For beer lovers in Europe, beer is more than just a frothy beverage - it's a revered elixir that has become a part of European culture, and creating the beverage has become a kind of art form. It's no surprise that Europe boasts nine of the world's 10 countries with the highest beer consumption per capita. With Oktoberfest in full swing I decided to go in search of Europe's best beers. Here is my roundup of great destinations to raise your glass to:
Belgium is a beer lover's paradise, not only because of the marvelous quality beer found there, but also because of the staggering number of different kinds of beers, not just different brands. Local beer was originally brewed by monks, and today the heart of the Belgian beer culture is still the Trappist beers that are brewed in abbeys. Belgians take their beers seriously, with most having their own uniquely shaped and embossed glass, to enhance the flavour and aroma. There are beers with delightfully strange names like "morte subite" (sudden death). Belgium even has a driving tour called 'The Beer Route'.
Délirium Café in Brussels holds the Guinness World Record for the most beers offered (2,004). The bar offers beers from 60 countries around the world, including famous Belgian beers like Delirium Tremens, the ale that gave the bar its name. If your taste buds are up for something unusual you can always try Délirium's chocolate, banana or coco beers. Visitors to Antwerp, may want to visit the city's most popular beer spot - Kulminator. This bar is renowned for its vast collection of cellar beers, and although you may have to wait to get a seat, it'll be worth it when you get to taste the hard-to-find Westvleteren. Another great Belgian destination for beer tasting is Leuven, the home of Stella Artois. If you're interested in the history of beer, you can visit Café Vlissinghe which dates back to 1515, or take a tour of Poperinge's Hop Museum or De Gouden Boom Brewery Museum where Belgian beer has been produced since 1455.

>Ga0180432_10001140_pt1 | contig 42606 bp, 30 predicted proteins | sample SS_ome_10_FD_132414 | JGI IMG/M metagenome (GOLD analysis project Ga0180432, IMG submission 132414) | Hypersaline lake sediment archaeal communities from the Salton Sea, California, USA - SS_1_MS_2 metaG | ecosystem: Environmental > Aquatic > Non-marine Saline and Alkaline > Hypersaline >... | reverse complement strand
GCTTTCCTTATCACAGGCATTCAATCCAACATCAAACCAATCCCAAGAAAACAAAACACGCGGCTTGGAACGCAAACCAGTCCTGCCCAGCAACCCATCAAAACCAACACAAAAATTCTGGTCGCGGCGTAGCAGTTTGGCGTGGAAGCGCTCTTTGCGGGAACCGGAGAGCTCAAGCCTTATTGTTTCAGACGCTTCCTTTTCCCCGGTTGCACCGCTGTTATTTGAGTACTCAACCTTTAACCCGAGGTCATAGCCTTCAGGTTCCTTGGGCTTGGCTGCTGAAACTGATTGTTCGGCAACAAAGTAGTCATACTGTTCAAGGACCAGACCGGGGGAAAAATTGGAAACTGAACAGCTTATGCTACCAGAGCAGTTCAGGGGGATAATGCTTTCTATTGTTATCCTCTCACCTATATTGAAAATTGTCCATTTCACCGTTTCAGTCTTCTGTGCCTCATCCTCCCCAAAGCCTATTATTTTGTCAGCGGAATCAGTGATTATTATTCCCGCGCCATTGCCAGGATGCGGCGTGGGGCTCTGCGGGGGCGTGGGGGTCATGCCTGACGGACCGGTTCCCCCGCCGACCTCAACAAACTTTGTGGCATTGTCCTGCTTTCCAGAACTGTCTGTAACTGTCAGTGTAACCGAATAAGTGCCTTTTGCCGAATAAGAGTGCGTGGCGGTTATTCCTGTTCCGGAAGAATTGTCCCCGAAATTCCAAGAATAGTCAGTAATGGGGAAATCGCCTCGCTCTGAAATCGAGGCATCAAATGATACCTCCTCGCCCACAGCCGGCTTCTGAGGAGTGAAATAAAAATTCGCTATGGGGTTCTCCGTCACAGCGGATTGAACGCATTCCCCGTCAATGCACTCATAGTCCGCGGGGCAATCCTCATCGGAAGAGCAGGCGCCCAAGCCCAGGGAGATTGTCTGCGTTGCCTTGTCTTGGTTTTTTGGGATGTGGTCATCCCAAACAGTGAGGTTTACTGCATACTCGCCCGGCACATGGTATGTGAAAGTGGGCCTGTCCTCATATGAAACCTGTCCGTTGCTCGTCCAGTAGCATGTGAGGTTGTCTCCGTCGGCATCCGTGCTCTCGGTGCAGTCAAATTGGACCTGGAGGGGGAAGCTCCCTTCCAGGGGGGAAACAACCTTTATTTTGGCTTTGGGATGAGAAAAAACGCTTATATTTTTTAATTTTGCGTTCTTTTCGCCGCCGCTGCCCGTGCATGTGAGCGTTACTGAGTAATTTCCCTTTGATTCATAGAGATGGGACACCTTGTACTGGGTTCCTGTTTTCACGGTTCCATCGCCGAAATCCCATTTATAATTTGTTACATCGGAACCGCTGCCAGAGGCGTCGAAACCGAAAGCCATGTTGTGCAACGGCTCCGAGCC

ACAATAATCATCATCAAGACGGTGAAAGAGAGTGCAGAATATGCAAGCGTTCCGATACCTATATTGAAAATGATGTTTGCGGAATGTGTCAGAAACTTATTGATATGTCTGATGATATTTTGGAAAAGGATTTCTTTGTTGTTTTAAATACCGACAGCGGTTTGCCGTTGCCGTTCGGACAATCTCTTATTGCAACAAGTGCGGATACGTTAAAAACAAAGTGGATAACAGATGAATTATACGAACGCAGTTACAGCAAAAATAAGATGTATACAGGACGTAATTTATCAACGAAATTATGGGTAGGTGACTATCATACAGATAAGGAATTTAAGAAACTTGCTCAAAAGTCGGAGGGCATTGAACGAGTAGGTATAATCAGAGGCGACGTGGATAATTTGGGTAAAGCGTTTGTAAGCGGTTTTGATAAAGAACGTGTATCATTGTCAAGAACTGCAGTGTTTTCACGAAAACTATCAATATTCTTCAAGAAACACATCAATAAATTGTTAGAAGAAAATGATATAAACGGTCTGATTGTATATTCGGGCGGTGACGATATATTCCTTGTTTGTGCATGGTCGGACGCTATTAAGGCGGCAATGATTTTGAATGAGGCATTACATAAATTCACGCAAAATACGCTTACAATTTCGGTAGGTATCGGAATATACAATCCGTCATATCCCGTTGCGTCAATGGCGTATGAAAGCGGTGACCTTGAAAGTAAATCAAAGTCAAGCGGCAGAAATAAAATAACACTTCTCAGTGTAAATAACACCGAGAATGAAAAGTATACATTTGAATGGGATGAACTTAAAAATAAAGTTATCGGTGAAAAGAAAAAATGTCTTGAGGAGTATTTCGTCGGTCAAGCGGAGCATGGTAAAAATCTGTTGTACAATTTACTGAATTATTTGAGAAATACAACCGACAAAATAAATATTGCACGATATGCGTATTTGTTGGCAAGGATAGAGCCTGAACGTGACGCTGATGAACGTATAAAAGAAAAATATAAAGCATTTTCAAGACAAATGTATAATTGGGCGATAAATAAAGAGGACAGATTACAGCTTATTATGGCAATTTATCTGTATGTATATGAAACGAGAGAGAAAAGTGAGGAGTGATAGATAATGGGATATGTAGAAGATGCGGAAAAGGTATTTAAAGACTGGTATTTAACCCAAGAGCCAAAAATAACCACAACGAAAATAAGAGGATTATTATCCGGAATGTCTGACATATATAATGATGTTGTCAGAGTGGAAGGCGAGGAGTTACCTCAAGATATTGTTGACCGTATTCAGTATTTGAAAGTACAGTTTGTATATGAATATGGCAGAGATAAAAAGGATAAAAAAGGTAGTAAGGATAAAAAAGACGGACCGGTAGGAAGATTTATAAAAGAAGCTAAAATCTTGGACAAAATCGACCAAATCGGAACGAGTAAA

You can't go in search of Europe's best beers without making a trip to Germany. There are about 1,250 breweries in the country that produce around 5,000 different brands. The Reinheitsgebot (Purity Decree) of 1516 regulates the production of beer in Germany. The decree dictates that only four ingredients may be used: malt, yeast, hops, and water. Although Munich is synonymous with beer thanks to the Oktoberfest, you'd be missing out if you didn't visit some of Germany's other fantastic beer cities.
Bamberg in Upper Franconia is the place with the highest density of breweries per square mile in the world. It's famous for its smoked Rauchbier. There are eight breweries and one brewpub in the city itself, and many more in the Bavarian countryside surrounding the city. Beer enthusiasts can join a guided beer tour of Bamberg and the surrounding region by bicycle with Bamberg Beer Me! Other great beer destinations in Germany are Cologne, which has a local specialty brew called Kölsch and Düsseldorf, which is renowned for its top-fermenting beer Altbier.